Libya plans to finalize a deal with Eni to develop offshore gas fields as it refocuses on boosting its gas production and tapping some 80 Tcf of proven reserves, the chairman of state-owned National Oil Corp. said on Nov. 1.
"Currently we are in the process of signing an investment with Eni to produce gas offshore, and this is something around $6 to $8 billion [in investments]," Farhat Bengdara told reporters on the sidelines of the ADIPEC conference in Abu Dhabi.
"There is also a program of drilling offshore and onshore that will start soon by Eni and BP. We are in talks with TotalEnergies to invest more in Libya and increase production, and other companies of course," Bengdara added.
Eni could not be immediately reached for comment at the time of writing.
Libya wants to tap some 80 Tcf of proven gas reserves to boost its gas production and export it to nearby markets. Although Libya has a gas pipeline linked to Italy, there are ideas to have another pipeline from the east linked to Greece, in addition to having a pipeline linked to the Damietta LNG plant in Egypt, Bengdara said. Italy's Eni leads the SEGAS consortium that owns Damietta LNG.
"Even with expectations of increased domestic consumption . . . we will have a surplus from production [for export] and that's what we are working on," he added.
NOC is also in discussions with BP and TotalEnergies about swapping gas with renewables, whereby they invest in producing electricity for Libya in return for gas, Bengdara told an ADIPEC panel earlier, without elaborating.
Stable oil production
NOC is courting international oil companies to help boost its oil and gas production, which has languished amid political mayhem that saw oil production drop to 600,000 b/d during the summer.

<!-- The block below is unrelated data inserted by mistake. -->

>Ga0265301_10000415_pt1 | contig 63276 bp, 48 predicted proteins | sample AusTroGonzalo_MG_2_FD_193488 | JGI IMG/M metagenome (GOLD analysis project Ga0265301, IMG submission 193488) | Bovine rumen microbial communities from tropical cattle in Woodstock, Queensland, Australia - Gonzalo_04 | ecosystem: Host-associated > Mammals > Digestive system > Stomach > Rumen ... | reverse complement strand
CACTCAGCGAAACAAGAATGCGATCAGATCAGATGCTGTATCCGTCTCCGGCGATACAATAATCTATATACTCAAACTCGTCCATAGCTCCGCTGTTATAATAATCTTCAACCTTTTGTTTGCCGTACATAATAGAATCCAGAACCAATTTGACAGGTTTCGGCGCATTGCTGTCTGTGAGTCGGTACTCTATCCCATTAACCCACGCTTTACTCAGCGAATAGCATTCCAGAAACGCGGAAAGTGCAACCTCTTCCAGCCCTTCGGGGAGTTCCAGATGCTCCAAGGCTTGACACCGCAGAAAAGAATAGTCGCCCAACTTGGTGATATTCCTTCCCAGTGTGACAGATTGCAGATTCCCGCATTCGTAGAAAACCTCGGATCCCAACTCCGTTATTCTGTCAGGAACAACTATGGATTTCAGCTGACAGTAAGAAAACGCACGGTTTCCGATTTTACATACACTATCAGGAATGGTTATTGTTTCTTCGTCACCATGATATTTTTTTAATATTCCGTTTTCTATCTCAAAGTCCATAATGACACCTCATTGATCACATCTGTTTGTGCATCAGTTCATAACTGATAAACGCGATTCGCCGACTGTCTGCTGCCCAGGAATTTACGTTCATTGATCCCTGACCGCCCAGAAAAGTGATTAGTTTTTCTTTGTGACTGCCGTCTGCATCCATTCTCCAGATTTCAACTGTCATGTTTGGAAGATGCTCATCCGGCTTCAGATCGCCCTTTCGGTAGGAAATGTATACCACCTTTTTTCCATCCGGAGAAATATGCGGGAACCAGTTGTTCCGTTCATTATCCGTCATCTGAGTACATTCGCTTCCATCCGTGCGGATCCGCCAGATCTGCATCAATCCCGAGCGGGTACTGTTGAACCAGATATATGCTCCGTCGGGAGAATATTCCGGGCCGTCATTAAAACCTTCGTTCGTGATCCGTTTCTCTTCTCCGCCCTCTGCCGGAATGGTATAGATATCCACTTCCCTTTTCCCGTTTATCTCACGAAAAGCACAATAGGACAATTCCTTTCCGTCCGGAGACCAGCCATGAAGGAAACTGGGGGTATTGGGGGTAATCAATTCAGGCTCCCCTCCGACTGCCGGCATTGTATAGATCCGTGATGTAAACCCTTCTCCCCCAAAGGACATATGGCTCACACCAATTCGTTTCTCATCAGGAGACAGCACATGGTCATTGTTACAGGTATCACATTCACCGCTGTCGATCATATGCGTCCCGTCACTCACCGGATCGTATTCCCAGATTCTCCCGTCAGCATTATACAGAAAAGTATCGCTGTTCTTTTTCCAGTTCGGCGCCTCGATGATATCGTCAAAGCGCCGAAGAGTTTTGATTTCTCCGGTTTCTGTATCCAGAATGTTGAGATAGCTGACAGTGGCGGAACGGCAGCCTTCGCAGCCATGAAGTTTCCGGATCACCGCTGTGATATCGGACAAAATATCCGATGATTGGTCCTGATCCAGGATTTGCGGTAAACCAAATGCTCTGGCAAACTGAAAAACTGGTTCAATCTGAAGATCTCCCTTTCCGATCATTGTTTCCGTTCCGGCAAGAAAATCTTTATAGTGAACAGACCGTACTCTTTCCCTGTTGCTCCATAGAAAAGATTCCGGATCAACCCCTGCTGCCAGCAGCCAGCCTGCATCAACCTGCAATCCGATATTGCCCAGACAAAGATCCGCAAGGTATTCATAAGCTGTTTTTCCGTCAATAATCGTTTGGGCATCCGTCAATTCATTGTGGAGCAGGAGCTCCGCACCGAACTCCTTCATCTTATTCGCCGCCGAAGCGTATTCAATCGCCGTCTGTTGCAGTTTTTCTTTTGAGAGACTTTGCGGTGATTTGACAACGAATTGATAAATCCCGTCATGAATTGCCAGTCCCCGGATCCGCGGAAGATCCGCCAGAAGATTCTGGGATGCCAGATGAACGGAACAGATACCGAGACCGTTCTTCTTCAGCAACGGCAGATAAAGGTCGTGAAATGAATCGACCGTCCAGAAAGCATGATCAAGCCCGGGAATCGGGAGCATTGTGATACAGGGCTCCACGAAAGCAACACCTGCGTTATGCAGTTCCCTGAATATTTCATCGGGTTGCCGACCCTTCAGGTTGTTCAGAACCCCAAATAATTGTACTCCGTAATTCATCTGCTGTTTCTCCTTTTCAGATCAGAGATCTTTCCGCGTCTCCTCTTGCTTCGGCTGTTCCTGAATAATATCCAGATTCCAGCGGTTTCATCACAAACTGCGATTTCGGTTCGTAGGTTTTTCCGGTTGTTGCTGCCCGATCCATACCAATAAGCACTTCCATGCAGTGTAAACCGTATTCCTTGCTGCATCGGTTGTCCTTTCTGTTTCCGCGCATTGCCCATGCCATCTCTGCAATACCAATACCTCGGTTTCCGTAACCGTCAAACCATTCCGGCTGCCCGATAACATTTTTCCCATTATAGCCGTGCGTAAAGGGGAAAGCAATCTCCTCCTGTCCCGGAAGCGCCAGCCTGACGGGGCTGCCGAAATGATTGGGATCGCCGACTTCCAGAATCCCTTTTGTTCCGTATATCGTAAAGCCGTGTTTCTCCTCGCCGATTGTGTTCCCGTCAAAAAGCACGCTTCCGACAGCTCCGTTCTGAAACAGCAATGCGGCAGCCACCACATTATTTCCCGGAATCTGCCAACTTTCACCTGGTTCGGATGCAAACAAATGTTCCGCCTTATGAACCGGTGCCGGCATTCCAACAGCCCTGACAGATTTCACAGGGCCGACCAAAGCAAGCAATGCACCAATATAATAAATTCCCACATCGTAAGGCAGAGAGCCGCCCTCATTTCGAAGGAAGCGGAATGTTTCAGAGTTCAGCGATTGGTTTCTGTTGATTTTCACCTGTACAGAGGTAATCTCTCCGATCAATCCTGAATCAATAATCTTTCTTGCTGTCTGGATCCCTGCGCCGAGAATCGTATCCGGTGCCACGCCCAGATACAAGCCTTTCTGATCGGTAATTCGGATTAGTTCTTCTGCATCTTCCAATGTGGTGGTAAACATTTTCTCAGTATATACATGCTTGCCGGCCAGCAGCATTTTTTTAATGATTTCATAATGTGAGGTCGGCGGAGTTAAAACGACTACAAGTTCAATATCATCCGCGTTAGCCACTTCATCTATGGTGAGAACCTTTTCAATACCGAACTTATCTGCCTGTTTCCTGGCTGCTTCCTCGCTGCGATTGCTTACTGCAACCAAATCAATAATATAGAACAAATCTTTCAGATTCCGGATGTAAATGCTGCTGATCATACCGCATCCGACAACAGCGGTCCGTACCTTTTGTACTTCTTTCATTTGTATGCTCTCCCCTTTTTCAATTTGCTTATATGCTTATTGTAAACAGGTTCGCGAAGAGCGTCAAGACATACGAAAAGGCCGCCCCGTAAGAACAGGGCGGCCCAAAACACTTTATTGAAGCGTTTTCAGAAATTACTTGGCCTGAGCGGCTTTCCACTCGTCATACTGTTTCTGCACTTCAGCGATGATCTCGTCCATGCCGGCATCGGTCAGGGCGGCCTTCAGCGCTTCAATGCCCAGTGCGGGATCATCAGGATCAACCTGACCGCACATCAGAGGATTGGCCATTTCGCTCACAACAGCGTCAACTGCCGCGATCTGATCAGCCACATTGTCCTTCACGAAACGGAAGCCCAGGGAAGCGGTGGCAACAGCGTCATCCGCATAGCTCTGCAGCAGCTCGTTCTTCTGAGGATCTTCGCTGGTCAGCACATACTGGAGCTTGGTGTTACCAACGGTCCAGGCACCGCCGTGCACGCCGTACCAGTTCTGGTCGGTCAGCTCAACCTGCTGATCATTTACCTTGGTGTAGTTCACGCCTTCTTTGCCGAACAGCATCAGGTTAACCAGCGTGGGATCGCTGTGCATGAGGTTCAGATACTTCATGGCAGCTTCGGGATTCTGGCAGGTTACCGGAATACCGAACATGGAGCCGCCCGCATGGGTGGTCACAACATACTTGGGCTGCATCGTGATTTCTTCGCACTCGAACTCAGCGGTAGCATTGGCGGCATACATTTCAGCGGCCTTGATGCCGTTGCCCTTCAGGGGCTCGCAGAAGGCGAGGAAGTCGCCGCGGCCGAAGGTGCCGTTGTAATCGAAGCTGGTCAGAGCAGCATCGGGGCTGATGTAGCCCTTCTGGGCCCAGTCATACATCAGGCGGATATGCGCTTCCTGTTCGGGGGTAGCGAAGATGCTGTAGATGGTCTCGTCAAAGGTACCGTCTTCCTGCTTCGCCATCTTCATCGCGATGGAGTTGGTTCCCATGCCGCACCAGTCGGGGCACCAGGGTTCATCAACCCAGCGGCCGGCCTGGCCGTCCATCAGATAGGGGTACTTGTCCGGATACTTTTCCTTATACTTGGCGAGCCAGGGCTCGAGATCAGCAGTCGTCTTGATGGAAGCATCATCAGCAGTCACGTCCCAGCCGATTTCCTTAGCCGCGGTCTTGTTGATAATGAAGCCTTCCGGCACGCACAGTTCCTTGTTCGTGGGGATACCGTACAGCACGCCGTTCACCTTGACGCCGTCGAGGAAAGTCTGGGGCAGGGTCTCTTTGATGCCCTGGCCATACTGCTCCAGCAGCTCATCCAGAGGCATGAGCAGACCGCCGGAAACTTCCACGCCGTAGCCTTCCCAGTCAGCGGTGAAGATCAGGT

Libya saw a 60,000 b/d recovery in output to 1.16 million b/d in September, according to the latest Platts survey by S&P Global Commodity Insights, as political tensions that led to the ouster of National Oil Corp. Chairman Mustafa Sanalla in July appear to have eased enough to allow oil operations at many blockaded fields to resume.
"Maybe in two weeks' time we will lift the force majeure on concession blocks, and this will give more opportunities to investors ... also, we will offer new concessions to those who are ready to meet our fiscal regimes," Bengdara told the ADIPEC panel.
"We are working on different investment models and fiscal regimes to give incentives for IOCS to come and invest in the country."
Libya, which currently has a stable oil production of about 1.2 million b/d, is looking to boost its oil production capacity to 3 million b/d in three to five years, he added
NOC is planning to invest around $4 billion this year in its operations, but next year's investments are expected to range between $12 and $15 billion alongside its partners, he said.
Source: S&P Global
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